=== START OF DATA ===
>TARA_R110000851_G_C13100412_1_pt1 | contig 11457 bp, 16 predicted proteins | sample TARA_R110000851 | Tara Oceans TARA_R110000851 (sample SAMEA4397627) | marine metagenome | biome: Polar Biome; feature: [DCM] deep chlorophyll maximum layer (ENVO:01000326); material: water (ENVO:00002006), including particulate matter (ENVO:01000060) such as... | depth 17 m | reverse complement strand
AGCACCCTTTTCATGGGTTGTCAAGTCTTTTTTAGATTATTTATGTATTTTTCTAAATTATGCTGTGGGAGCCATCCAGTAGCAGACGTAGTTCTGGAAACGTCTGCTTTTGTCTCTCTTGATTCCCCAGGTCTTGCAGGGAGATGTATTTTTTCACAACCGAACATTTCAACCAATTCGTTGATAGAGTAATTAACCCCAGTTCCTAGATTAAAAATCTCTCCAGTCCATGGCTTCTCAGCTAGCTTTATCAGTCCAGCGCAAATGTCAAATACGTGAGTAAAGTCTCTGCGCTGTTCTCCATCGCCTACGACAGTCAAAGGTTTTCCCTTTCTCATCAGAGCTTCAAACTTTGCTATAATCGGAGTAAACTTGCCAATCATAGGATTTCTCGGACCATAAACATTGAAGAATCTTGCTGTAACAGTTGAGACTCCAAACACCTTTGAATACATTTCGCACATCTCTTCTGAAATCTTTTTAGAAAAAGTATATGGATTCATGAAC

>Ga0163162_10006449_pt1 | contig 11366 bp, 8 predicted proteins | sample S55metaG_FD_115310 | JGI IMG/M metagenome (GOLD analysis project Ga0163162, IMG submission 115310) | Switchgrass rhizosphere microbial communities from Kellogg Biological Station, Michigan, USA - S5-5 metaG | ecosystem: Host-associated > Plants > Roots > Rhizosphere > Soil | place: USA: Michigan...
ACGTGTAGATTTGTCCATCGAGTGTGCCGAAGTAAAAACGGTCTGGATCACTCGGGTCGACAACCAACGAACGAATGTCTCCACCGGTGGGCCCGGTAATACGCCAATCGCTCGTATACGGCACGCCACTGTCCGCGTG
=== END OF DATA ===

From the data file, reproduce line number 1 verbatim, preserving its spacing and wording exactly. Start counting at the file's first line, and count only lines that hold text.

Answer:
>TARA_R110000851_G_C13100412_1_pt1 | contig 11457 bp, 16 predicted proteins | sample TARA_R110000851 | Tara Oceans TARA_R110000851 (sample SAMEA4397627) | marine metagenome | biome: Polar Biome; feature: [DCM] deep chlorophyll maximum layer (ENVO:01000326); material: water (ENVO:00002006), including particulate matter (ENVO:01000060) such as... | depth 17 m | reverse complement strand